17 May Moving Forwards by Going Back: Why Historic Quality Score Data is So Exciting
– 17 May 2017 –
Google Adds the Historic Quality Score Column
In a recent update to AdWords, Google have added seven new reporting columns regarding quality score which not only enhances the visibility of some data, but also provides exciting possibilities for how quality score can be monitored.
The first three columns of note are the Expected CTR, Ad relevance and Landing page experience ratings. These were available previously, but only by hovering over the speech bubble next to your keyword’s status. Not only are these new columns a much more convenient way to see this data, but it also allows you to sort and filter keywords by these attributes. This data has been available in the AdWords API since February 2016, and at the time Google was hesitant to add the data to the AdWords interface, but that view has obviously changed.
The other four columns, however, are the more interesting ones. These provide you with historic data for all three of the previously described columns, along with the quality score, for your selected date range (there is no data for dates before 22 January 2016). Unlike the other columns, this data was not previously available in AdWords, where you could only see a keywords current quality score regardless of the date range you selected.
This is an important indication of policy change for Google, who have always been very cautious when handing out quality score data, and it is interesting that they would release the feature now, instead of alongside the new AdWords interface which is in development. Scripts in the API have been able to produce similar data to this by populating a spreadsheet with the quality score values each day, and maybe Google decided that, if the data was already accessible, they might as well make it easier to find.
Historical Quality Score Data; A Game Changer
The potential usefulness of this data in terms of experimentation Is incredible. Previously, the way that ads effected the quality score of their keywords could only be analysed by manually extracting the data from AdWords, either with a script or by yourself. However, this data is now at your fingertips, and with Google’s promise that this data will soon be usable in the report editor we also have the possibility of being able to produce visualisations of the change in quality score over time.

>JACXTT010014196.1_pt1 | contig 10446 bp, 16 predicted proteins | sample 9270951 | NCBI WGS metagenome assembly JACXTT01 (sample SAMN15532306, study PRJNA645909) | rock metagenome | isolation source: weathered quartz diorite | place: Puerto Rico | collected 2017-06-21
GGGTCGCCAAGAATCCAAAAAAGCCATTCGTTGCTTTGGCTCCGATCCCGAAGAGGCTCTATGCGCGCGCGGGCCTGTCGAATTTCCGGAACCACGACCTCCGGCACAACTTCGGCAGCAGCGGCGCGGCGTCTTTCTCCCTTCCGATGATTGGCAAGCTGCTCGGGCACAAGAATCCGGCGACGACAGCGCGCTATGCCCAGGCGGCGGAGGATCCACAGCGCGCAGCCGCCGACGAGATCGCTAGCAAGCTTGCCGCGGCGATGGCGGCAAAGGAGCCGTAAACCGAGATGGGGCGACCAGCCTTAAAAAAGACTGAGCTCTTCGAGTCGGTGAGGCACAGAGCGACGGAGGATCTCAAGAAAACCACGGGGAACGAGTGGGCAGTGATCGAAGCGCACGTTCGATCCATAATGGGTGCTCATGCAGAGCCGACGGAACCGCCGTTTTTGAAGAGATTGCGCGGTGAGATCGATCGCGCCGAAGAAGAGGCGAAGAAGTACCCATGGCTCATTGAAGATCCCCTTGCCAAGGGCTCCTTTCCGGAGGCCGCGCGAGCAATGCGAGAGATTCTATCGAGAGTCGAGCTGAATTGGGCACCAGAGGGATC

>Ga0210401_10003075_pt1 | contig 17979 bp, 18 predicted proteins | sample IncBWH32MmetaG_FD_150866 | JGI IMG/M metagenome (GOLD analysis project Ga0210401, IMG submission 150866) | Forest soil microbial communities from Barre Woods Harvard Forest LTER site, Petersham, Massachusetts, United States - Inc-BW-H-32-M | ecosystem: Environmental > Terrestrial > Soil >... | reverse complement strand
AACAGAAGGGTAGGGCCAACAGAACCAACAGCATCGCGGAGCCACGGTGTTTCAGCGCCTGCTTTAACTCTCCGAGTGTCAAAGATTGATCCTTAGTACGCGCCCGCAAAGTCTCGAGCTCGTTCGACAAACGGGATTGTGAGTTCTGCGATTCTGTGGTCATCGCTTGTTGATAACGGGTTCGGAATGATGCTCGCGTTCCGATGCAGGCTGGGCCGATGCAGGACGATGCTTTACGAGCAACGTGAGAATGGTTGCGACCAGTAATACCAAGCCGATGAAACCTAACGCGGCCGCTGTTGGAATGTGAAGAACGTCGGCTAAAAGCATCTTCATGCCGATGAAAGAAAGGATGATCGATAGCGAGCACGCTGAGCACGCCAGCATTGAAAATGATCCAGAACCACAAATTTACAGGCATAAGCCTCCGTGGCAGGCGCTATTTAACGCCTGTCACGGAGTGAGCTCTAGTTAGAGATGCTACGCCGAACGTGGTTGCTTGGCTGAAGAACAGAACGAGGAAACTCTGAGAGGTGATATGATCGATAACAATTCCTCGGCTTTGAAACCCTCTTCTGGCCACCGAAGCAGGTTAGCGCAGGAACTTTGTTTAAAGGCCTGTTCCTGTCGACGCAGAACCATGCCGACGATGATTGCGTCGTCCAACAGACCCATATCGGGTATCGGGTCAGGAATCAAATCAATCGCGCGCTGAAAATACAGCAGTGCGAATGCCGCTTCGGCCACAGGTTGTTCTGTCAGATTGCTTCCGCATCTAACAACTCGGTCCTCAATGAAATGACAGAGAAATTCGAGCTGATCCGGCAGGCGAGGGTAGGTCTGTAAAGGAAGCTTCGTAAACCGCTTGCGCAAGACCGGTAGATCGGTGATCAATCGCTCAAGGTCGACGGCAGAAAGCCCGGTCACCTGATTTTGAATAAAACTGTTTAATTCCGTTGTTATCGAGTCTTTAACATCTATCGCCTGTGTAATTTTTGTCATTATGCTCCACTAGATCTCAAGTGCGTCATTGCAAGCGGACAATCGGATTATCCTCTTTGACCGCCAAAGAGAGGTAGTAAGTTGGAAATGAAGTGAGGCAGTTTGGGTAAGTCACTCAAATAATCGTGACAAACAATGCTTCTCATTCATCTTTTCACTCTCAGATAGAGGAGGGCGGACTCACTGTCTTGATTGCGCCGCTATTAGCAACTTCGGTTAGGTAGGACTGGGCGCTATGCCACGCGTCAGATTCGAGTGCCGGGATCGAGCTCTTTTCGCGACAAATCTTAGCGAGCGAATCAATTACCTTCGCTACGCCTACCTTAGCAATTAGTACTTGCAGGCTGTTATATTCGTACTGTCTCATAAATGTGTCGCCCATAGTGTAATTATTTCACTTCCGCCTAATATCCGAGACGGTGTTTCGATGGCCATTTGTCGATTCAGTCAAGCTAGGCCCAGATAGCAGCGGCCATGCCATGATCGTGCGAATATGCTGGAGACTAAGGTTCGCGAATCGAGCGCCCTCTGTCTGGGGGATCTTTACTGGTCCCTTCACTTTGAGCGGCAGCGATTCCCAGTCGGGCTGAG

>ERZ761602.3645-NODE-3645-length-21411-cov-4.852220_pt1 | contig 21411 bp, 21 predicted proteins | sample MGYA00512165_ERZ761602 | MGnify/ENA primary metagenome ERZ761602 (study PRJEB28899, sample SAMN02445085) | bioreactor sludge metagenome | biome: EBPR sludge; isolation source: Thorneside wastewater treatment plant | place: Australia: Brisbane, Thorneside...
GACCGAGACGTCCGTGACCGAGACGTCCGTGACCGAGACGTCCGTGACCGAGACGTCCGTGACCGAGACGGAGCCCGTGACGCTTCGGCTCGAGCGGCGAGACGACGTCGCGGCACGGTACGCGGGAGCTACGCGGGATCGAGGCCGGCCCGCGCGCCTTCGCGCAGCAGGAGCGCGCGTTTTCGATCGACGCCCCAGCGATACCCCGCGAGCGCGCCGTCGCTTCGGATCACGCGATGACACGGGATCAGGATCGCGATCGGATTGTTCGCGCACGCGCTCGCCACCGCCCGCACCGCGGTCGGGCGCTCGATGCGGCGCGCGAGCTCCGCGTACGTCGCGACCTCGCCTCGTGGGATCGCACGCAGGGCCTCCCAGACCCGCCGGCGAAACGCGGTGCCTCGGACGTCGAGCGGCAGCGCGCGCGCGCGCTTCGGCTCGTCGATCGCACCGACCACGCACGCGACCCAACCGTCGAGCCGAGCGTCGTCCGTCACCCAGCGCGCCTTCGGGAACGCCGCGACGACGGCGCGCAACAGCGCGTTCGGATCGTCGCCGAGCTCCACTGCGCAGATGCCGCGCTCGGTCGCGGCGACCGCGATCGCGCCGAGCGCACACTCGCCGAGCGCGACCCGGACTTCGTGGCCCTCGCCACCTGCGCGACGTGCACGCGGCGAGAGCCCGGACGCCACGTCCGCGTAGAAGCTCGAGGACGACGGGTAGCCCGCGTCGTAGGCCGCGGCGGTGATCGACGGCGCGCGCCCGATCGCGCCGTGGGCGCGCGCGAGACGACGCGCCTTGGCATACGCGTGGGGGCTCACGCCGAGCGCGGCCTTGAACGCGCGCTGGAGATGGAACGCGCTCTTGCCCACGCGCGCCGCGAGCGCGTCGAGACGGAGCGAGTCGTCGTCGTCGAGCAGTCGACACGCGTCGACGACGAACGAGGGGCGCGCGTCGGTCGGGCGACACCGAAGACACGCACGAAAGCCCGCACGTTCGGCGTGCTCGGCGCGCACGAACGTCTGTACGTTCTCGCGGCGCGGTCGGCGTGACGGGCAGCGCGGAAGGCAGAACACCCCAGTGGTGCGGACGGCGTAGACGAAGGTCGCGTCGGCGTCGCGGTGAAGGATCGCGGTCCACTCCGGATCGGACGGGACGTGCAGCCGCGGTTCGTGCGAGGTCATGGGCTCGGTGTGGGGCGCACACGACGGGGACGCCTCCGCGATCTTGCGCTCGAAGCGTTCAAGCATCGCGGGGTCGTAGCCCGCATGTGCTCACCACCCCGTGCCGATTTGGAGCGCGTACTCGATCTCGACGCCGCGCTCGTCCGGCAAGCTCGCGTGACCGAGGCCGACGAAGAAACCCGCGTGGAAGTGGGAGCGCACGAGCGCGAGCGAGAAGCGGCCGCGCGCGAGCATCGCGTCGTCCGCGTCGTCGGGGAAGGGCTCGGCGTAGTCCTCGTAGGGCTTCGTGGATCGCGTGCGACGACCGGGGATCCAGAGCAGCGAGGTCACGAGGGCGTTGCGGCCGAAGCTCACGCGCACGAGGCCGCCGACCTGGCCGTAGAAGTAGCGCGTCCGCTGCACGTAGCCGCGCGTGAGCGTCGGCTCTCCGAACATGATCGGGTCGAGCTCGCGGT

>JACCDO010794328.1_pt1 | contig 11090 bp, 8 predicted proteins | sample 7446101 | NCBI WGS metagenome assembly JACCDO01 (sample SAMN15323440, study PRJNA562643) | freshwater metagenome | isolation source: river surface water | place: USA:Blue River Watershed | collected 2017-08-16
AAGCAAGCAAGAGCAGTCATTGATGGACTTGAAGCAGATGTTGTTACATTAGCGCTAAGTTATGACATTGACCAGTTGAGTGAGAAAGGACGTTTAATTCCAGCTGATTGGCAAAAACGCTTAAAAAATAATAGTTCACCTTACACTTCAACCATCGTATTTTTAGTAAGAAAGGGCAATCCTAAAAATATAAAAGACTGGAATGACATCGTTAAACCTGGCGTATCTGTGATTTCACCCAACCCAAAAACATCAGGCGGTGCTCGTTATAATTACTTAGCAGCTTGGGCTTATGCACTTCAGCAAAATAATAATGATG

Since an easy way to create visualisations of the data is not available yet, we have found segmenting your data by day a great way to quickly track how a quality score has changed over time. At the moment quality score data is not available in Google Data Studio, so you will have to wait before you can add this data to your reports there.
Actionable Takeaways from the Historical Quality Score Data
Now we know how we can visualise the data, the possibilities for testing are expansive. You can now track how your changes affect not only the quality score itself, but also all three contributing attributes. This means that you can track exactly what changes in quality score your experiments are causing. Why not try some of these tests, and see if the new data enhances your results:
- In focussed ad groups with few keywords, you can try placing keywords into your ad text in different places, and see how this affects the ad relevance.
- Similarly, changes in landing pages are now much easier to evaluate, as you can simply track the historical changes in ad relevance and landing page experience, along with the overall quality score.
- Finally, the effects of using dynamic ad text, along with keyword insertion, can be tracked beyond simply how they affect performance, and we can start to see just how well targeted these ads can be to your keywords.
As more and more of Google’s services, such as Report Editor and Data Studio, get access to the historic quality score data, the ease at which we can use this data to track performance at all levels should receive a major boost. The possible optimisation methods this data provides is exciting, and we are eager to begin our own tests in the near future.